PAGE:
Slowly wending a line toward Londinium, weary soldiers press onward in bright sunlight, their boots weighed down with dried mud and caked blood. Sweat drips from foreheads and seeps through the thick cloth of military jackets, but they don’t stop. The first wave to hit the White Ladies is vanquished thanks to the strange visitors in their midst but more come from across the seas and skies, headed for their small island intent on shedding the blood of Great Britannia.
Alongside the wavering line of soldiers skips Margo, wearing something ridiculous in satin with hob nails boots so large they make her feet look like tanks. Her hair’s a banner of scarlet in the sunlight and she’s humming a little ditty that every now and then bursts into words so foul and unseemly they stain the cheeks of all who hear them scarlet as her hair.
‘She enjoys herself too much,’ Wade says to Moe, striding beside him in the line, cool and relaxed in a uniform borrowed from the 37th Hussars. ‘It’s unseemly.’
‘Don’t be ridiculous. You know what she is, and you know where we’re going. She has to face Imalia alone. We can’t help her. Don’t you think she’s earned a bit of fun?’
Wade shrugs. ‘I don’t know. I forget. Why do I forget?’
‘Because,’ says Rolf, coming up behind and flinging an arm across Moe’s shoulders, ‘you’re not from here. In one way this world becomes more real by the second, in another it’s slipping away, and in yet a third way, it never was at all. Is, isn’t, never was. You’re a daydream. We all are.’
Frowning, Wade insists hotly, ‘But I’m right here. I’m real!’
‘Yes, and you’re also not real and also never were. That’s why this world is so dangerous. It’s everything all at once, a paradox of possibility.’
Moe pokes Rolf in the stomach. ‘You’re bewildering him again.’
Rolf nips at Moe’s ear. ‘Spoilsport.’
‘The poor man is going to explode if you carry on.’
Rolf’s unmoved. ‘I can’t help it, he looks so cute when he’s bewildered.’
Catching Rolf’s chin, Moe steals a long, rather filthy kiss and the subject is done and dusted, Rolf being more concerned with how long he can keep Moe doing exactly what he’s doing, and maybe, if he can find a convenient patch of trees, a little more besides.
Accustomed to the romances between men at war, Wade pays them no attention, his eyes still on the frolicking Margo. Which is why he notices when her dance begins to change. He nudges Moe, first softy, then urgently, but the two are lost in each other and he couldn’t grab their attention now with a full display of cannon fire, so he moves out of the line and makes his way down to Margo to find out what’s wrong. Because something very definitely is.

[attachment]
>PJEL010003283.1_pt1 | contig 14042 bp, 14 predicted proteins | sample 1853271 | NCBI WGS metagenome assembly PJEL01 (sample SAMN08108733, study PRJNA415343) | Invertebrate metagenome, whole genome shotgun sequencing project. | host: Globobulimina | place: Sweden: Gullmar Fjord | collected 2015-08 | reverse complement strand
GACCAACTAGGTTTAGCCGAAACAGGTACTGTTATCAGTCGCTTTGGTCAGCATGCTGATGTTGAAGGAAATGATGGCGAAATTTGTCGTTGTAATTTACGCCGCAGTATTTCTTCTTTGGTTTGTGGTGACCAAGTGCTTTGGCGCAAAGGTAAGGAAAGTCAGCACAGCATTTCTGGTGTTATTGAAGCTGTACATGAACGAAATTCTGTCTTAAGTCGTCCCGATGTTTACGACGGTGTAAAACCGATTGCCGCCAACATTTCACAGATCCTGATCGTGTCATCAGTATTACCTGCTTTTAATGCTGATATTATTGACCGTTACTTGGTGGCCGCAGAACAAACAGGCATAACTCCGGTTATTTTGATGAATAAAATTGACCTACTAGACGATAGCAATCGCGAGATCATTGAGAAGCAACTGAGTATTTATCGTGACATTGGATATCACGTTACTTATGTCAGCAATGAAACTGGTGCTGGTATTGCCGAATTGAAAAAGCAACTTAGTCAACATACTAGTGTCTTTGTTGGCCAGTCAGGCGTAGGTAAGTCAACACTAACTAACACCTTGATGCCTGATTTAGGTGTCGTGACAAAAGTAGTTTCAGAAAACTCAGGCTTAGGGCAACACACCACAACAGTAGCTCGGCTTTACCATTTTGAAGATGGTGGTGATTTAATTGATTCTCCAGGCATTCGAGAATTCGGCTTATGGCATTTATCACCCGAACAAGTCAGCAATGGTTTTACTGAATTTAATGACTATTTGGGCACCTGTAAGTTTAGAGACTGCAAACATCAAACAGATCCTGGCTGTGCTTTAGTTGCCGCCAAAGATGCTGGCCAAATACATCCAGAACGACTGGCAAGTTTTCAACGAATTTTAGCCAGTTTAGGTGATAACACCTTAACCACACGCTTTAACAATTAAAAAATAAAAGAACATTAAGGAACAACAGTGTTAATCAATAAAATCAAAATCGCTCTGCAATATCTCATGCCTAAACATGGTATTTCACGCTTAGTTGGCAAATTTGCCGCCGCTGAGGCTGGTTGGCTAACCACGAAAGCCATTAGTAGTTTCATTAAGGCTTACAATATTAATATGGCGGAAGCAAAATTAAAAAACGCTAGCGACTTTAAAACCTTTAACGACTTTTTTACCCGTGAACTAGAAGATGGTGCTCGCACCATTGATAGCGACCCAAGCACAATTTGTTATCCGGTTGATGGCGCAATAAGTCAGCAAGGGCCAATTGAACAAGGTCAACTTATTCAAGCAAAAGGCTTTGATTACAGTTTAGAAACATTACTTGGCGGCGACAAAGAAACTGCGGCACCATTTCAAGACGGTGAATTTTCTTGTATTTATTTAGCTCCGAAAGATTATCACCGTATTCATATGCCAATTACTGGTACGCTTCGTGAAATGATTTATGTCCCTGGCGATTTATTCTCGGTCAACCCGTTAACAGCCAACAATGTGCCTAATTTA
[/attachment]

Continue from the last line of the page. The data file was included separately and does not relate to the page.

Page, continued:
‘What is it?’ he asks without formalities as he catches up with her.
Margo stops dancing and turns to face him, her expression so odd and distant that he steps back from it, unnerved. ‘Can’t you feel it?’ she murmurs. ‘Darkness is falling on Londinium. Black rain from blue skies.’
‘I can’t feel anything.’
Margo looks up then, into the blue of the sky. ‘You will now,’ she says softly, and smiles as fat drops of rain black as India Ink land on the ivory curve of her throat.
As the rain begins to fall more heavily, a deluge, and then a monsoon, the men break formation, stirring to panic, their cries of alarm filling the quiet air.
‘What is it,’ calls Rolf, running over hand in hand with Moe.
‘Black rain from blue skies,’ says Wade, when Margo fails to answer. ‘Darkness is falling.’
Margo opens her mouth and catches the drops on her tongue, her eyes shining with that eerie angelic light. ‘The Absence draws near,’ she croons. ‘We are nearing the meridian. The fall of all the worlds. The veils torn down and bleeding.’ Her head snaps forward and she stares at Rolf, her face stricken. ‘He’s coming,’ she whispers.
‘Who?’ Rolf leans in, nose to nose. ‘Who’s coming?’
A tear drops from Margo’s eyes. ‘Oh I’m sorry, my poor baby,’ she murmurs to him. ‘But there’s nothing I can do. He’s coming for you.’
‘Who?’ demands Moe, stepping between them, a protective shield, his chocolate eyes fierce enough to catch fire.
Margo places her hand on his cheek, she’s still crying, her tears mixing with black rain and diluting it to shades of grey. ‘He calls himself Vespesian,’ she tells him, almost tenderly. ‘But his name is Azrael.’
© Ren Warom 2013